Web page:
- The 14th day of the dark half of every lunar month (when the Moon is waning) is called Shivaratri (Shiva night). The Shivaratri of the month of Magha (February–March) is designated as Mahashivaratri (Great Shiva night) and is cel-ebrated with a festival.Several stories in the Skanda, Lingam, and Padma Puranas describe this festival, and the power associated with it. Once, it is said a hunter unknowingly fasted, watched over, and bathed a Shiva LINGAM all night, not knowing it was the Mahashivaratri time. For this simple deed he was rewarded by being taken directly to the abode of Shiva.Mahashivaratri is the one major Hindu cel-ebration that is not accompanied by revelry and gaiety. It is a solemn event that emphasizes restraint; devotees make vows such as forgive-ness, truth telling, and noninjury to beings, which must be honored for the full 24 hours. Fasting and staying awake all night to worship Shiva are also important aspects of this observance. One spends the night reciting the MANTRA of SHIVA—om namah shivaya—and praying for forgiveness. If the rites are performed faithfully one is rewarded with worldly success and the heavenly realm of Shiva.The festival and its vows probably originated around the fifth century C.E. In mythological terms the Mahashivaratri observance is often attributed to an episode that occurred on that day: when Shiva manifested himself as the fiery lingam (jyotir lingam), BRAHMA set off on his swan vehicle to find the lingam’s top, and Vishnu set out in the form of a boar to root for its bottom. Neither of the two divinities was successful, thus proving that Shiva was supreme. In another story, Mahashivaratri was the day when Shiva, in order to save the world from destruction, drank the ter-rible poison that emerged when the MILK OCEAN was churned by the gods and demons to produce the nectar of immortality.Further reading: Swami Harshananda, Hindu Festivals and Sacred Days (Bangalore: Ramakrishna Math, 1994); Nath Sharma, Festivals of India (New Delhi: Abhinav, 1978); Guy Welbon and Glenn Yocum, eds., Religious Festivals in South India and Sri Lanka (Delhi: Manohar, 1982).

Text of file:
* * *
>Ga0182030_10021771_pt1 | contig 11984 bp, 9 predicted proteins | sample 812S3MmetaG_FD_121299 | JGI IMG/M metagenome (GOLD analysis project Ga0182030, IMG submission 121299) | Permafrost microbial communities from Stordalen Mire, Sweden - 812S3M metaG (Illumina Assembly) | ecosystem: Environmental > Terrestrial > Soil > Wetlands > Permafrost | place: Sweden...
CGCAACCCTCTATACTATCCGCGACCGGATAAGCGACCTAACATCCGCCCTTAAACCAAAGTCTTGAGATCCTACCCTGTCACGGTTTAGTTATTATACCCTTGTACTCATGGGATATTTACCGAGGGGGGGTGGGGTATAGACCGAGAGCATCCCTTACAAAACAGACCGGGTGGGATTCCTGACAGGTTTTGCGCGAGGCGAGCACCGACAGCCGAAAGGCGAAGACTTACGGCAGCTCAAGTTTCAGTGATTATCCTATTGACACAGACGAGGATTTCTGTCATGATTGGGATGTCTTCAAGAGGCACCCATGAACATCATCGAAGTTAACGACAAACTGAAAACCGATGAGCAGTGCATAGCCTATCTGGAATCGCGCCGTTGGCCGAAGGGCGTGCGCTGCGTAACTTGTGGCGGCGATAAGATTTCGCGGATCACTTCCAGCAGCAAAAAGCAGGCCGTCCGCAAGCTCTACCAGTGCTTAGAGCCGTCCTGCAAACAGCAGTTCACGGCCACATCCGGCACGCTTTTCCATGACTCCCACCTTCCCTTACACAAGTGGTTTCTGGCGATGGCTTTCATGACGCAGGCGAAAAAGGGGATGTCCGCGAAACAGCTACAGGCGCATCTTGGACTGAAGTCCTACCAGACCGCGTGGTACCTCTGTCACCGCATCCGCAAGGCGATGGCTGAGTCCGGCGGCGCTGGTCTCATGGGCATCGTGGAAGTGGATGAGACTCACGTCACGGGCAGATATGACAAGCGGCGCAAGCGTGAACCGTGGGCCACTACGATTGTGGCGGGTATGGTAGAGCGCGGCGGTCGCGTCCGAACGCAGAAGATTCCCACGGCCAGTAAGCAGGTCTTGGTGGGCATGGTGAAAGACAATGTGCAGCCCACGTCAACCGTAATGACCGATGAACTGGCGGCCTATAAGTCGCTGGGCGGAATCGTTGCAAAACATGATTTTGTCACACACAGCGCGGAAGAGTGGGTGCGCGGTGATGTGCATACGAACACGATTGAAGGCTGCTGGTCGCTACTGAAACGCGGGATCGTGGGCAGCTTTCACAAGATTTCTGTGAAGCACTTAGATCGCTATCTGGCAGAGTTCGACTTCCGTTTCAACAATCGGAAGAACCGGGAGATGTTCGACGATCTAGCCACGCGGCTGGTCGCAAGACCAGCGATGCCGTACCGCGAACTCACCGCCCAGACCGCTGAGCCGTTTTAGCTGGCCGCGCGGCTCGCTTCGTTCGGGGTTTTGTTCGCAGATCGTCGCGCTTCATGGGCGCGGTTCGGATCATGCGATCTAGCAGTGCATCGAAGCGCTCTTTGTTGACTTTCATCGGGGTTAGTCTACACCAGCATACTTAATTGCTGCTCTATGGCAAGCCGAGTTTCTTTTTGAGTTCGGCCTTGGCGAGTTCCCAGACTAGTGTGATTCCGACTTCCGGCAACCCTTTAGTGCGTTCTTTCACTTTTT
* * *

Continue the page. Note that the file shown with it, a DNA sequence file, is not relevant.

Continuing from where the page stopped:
Encyclopedia of Hinduism. A. Jones and James D. Ryan. 2007.